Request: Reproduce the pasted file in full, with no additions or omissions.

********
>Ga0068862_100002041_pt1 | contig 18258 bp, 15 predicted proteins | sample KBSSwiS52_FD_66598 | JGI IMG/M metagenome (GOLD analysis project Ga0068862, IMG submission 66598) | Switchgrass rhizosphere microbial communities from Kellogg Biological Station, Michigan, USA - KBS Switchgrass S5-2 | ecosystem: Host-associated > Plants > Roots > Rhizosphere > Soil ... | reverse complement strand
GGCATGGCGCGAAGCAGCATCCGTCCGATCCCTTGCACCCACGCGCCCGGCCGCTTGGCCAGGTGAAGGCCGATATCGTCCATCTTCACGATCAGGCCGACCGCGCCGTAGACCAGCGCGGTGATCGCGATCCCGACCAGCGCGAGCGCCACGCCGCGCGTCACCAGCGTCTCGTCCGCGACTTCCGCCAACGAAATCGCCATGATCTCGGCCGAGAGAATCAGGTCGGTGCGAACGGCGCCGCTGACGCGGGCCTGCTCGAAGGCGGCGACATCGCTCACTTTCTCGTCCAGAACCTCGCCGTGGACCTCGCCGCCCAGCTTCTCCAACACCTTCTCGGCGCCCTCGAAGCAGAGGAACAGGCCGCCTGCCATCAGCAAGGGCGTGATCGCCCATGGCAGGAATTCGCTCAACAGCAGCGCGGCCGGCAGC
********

>Ga0068862_100002041_pt1 | contig 18258 bp, 15 predicted proteins | sample KBSSwiS52_FD_66598 | JGI IMG/M metagenome (GOLD analysis project Ga0068862, IMG submission 66598) | Switchgrass rhizosphere microbial communities from Kellogg Biological Station, Michigan, USA - KBS Switchgrass S5-2 | ecosystem: Host-associated > Plants > Roots > Rhizosphere > Soil ... | reverse complement strand
GGCATGGCGCGAAGCAGCATCCGTCCGATCCCTTGCACCCACGCGCCCGGCCGCTTGGCCAGGTGAAGGCCGATATCGTCCATCTTCACGATCAGGCCGACCGCGCCGTAGACCAGCGCGGTGATCGCGATCCCGACCAGCGCGAGCGCCACGCCGCGCGTCACCAGCGTCTCGTCCGCGACTTCCGCCAACGAAATCGCCATGATCTCGGCCGAGAGAATCAGGTCGGTGCGAACGGCGCCGCTGACGCGGGCCTGCTCGAAGGCGGCGACATCGCTCACTTTCTCGTCCAGAACCTCGCCGTGGACCTCGCCGCCCAGCTTCTCCAACACCTTCTCGGCGCCCTCGAAGCAGAGGAACAGGCCGCCTGCCATCAGCAAGGGCGTGATCGCCCATGGCAGGAATTCGCTCAACAGCAGCGCGGCCGGCAGC